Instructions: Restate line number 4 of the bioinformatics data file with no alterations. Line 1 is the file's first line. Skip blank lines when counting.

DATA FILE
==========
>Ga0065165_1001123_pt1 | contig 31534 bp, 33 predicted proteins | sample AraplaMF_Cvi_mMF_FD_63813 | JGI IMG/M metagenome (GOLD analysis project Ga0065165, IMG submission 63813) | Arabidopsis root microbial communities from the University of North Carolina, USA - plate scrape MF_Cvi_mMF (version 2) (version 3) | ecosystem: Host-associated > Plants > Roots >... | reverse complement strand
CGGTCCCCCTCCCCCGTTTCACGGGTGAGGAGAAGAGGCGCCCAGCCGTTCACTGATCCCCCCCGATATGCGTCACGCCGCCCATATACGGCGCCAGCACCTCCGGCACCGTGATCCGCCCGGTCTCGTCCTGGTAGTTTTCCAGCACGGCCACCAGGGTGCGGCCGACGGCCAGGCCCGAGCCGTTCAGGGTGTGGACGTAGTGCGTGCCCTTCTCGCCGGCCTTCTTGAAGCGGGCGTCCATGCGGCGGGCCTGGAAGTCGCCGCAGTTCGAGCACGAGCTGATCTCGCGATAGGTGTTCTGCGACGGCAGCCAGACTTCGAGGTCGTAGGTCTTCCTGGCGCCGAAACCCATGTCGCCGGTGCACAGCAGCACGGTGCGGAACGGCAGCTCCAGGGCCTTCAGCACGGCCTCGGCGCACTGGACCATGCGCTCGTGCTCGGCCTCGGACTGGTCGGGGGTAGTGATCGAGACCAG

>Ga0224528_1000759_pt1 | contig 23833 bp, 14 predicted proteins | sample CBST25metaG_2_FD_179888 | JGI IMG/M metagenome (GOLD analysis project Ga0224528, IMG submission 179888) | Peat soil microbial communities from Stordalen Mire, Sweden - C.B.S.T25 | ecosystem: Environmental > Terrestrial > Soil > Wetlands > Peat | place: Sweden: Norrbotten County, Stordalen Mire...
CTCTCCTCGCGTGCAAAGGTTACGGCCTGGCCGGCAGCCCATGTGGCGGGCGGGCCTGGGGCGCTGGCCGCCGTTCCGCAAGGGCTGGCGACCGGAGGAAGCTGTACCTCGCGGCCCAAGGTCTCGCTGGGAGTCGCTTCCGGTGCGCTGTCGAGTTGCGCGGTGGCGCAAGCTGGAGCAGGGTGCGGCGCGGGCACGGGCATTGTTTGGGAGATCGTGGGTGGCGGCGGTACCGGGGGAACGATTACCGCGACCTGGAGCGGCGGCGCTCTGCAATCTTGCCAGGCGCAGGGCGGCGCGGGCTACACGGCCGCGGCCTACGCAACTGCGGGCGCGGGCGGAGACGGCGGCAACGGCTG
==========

CTCTCCTCGCGTGCAAAGGTTACGGCCTGGCCGGCAGCCCATGTGGCGGGCGGGCCTGGGGCGCTGGCCGCCGTTCCGCAAGGGCTGGCGACCGGAGGAAGCTGTACCTCGCGGCCCAAGGTCTCGCTGGGAGTCGCTTCCGGTGCGCTGTCGAGTTGCGCGGTGGCGCAAGCTGGAGCAGGGTGCGGCGCGGGCACGGGCATTGTTTGGGAGATCGTGGGTGGCGGCGGTACCGGGGGAACGATTACCGCGACCTGGAGCGGCGGCGCTCTGCAATCTTGCCAGGCGCAGGGCGGCGCGGGCTACACGGCCGCGGCCTACGCAACTGCGGGCGCGGGCGGAGACGGCGGCAACGGCTG